Considering your steady form and speed so far [7th, 9th and 8th+DNF from the first three GPs] and the work you have done with the YZ450FM to-date is there more to come from ‘24’?
Yeah, definitely. For me the flyaways to Mexico and Brazil will be the start of my championship. Everyone will be on a level playing field because nobody will have ridden the tracks and I like that because I feel that I can adapt to some conditions better than other people and just ‘get on with it’. I know other riders like a familiarity with a track and to remember previous results or speed to get this whole mental ‘thing’ going on. There are other circuits coming up, like France and Portugal, that I like and then Sweden and Latvia where I can really get the ball rolling by the time the season hits the midpoint. I always knew Valkenswaard would be OK but then Sevlievo and Fermo would be a case of getting through those tricky tracks with the best results possible. At least they were out of the way early on!
How does it feel to be part of that large and powerful Monster Energy image?
It feels good, it feels different. It was a big change for me but I enjoy wearing the stuff and being part of the scene. I hope it something I can carry on with them for a few years because Monster Energy is professional drink brand that has such a presence. We’ve seen a few companies come-and-go, which is not so good, but it seems these guys are really here to stay.
What about the YZ450FM?
The bike has been great so far. From the point of view of practice, continual riding and getting mileage on the tracks the durability is amazing. If I was ‘Joe 90’ out on the street then I would definitely buy one because the amount of hours I’ve put into my practicing without a problem is phenomenal. On my race bike we’ve worked with the suspension and I’m happy but there are still one or two areas we can continue to develop. The power of the bike is great. I’m very happy although I’m struggling a little with my starts. With the bike I had last year I didn’t have enough power but with the Yamaha I have all I need in my hands but we just need to focus on getting it to the floor. I’ve had some wheelspin in the sand and then just too much traction on the hardpack and I’m struggling to keep the bike down and straight! I have to clutch it while everyone else is driving forward. We’re trying little things all the time. It seems like anything I want to change is possible and as a rider this is nice to know and that if you want to go in a direction the team is behind you and trying, rather than just saying ‘here’s the bike, ride it’ or ‘this is all we have to offer’. Everyone knows a rider gets faster or more aggressive as the year goes and that the bike has to change slightly.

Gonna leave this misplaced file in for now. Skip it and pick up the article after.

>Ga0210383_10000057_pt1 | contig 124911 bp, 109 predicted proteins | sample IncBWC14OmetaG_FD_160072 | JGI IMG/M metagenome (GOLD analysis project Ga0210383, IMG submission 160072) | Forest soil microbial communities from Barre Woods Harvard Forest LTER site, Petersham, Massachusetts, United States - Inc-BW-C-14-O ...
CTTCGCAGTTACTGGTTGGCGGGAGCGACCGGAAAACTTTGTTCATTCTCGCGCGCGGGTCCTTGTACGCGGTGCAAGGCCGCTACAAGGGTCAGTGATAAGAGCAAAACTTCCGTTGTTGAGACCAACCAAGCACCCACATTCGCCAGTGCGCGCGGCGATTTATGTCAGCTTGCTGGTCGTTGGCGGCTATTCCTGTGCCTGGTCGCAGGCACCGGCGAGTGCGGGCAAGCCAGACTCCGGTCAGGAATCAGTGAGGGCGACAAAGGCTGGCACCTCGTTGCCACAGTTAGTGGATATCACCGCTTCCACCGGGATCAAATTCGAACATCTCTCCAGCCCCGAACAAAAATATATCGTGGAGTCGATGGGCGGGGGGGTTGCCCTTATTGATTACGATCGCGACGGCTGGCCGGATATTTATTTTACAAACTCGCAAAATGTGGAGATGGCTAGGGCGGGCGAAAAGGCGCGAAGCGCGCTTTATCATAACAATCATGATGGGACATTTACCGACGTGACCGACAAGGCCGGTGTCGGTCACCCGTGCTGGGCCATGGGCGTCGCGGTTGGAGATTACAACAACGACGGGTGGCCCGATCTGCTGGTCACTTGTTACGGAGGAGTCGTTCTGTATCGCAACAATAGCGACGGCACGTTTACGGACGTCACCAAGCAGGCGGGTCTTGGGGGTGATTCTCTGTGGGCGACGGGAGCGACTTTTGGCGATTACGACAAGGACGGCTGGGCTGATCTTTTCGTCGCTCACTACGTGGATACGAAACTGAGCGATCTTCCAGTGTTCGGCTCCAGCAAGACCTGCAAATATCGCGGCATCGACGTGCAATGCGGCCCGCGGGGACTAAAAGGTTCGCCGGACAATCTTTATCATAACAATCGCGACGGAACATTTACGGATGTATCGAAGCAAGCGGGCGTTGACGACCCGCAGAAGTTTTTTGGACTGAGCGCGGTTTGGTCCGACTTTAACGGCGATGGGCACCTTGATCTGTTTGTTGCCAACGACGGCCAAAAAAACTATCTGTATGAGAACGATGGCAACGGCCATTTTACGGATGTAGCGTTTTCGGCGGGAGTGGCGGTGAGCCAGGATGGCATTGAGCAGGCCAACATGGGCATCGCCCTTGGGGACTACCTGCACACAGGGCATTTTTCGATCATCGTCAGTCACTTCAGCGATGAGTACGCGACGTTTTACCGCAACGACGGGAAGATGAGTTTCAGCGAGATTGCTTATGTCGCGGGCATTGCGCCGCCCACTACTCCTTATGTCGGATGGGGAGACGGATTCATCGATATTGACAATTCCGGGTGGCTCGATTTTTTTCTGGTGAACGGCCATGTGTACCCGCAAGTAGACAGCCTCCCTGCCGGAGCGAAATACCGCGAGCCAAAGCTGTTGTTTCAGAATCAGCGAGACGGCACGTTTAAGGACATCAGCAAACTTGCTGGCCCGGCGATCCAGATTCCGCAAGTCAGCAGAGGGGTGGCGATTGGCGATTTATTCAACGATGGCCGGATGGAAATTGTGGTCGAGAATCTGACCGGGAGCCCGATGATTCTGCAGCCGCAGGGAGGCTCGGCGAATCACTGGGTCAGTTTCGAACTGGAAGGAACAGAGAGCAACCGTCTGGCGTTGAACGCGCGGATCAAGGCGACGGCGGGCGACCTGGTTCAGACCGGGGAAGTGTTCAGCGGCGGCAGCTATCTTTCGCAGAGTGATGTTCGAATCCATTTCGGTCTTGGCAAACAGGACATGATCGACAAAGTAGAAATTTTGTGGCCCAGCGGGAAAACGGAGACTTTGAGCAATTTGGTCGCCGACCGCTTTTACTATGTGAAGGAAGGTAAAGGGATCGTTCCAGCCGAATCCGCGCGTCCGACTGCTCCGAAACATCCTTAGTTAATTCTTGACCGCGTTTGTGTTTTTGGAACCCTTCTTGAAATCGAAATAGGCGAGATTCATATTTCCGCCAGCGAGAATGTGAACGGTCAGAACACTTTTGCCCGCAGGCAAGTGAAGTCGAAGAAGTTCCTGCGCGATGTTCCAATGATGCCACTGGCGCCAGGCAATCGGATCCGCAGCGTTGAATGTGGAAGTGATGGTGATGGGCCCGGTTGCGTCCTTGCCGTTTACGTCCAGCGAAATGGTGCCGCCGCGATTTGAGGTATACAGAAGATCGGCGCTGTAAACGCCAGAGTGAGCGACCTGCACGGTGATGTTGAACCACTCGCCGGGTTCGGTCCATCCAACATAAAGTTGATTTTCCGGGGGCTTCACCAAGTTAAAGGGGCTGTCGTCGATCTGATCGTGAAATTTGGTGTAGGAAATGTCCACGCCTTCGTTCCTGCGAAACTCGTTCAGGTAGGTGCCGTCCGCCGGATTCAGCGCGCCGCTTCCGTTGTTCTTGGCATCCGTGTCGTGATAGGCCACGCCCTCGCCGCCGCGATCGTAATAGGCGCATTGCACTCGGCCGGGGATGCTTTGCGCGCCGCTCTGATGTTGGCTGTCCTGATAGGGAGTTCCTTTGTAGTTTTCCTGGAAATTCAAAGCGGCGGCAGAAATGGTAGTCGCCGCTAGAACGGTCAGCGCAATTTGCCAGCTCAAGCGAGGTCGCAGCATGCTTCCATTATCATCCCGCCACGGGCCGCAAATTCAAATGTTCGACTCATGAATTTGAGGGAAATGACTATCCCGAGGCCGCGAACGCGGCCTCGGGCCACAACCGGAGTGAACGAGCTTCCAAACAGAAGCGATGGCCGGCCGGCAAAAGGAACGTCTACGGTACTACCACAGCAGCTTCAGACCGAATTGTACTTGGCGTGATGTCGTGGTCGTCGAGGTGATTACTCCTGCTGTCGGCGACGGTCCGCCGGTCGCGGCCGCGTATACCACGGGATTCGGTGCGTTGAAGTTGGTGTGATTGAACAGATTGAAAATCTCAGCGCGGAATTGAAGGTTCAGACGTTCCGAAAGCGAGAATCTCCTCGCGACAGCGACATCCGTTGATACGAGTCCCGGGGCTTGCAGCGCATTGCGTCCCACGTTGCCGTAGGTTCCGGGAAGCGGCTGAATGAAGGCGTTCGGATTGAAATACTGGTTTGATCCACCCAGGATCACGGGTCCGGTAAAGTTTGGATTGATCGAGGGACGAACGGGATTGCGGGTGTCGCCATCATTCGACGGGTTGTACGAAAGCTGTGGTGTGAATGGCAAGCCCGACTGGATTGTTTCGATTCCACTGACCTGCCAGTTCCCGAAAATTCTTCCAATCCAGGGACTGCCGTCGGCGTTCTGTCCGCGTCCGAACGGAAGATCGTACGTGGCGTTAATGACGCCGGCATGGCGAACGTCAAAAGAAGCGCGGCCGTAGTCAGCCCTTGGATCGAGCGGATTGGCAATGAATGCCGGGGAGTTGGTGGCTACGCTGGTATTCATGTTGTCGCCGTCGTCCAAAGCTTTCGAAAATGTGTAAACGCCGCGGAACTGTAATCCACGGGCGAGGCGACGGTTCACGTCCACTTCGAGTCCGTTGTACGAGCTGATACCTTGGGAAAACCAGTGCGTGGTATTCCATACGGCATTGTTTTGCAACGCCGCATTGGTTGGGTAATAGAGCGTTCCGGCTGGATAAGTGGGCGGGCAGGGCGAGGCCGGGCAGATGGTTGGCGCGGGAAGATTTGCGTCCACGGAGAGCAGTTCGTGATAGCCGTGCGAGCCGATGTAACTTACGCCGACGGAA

The Michelin tyres have been good and although there is no service at the races and it is difficult for the mechanics I’ve been pleased with the base set-up we have.
You’ve been a British and Belgian Champion. With sixteen Grands Prix now is it difficult and risky to keep competing in national series away from the FIM World Championship?
I understand both viewpoints. I can understand that racing away from GPs carries a risk that can affect the meetings that really matter but from a personal point of view I know that when I focussed solely on the GPs in 2010 I didn’t really enjoy it. The free weekends were a bit disorientating. I wasn’t racing and just grinding out motos instead and I came away thinking ‘what have I achieved this weekend?’ and perhaps wasn’t so happy with my pace. At least for a race you keep busy, you make some starts and you come home with a good feeling if you’ve got some results at a British, French or Belgian meeting. At those domestic events you can run closer to the front and if you see that chequered flag first – even though you are beating guys you know you should be anyway – just puts that extra little spring in your step. My calendar is pretty packed again this year and this is just the way I have chosen to do it. There are hardly any free weekends until the end of the summer but that’s a schedule I’m happy with.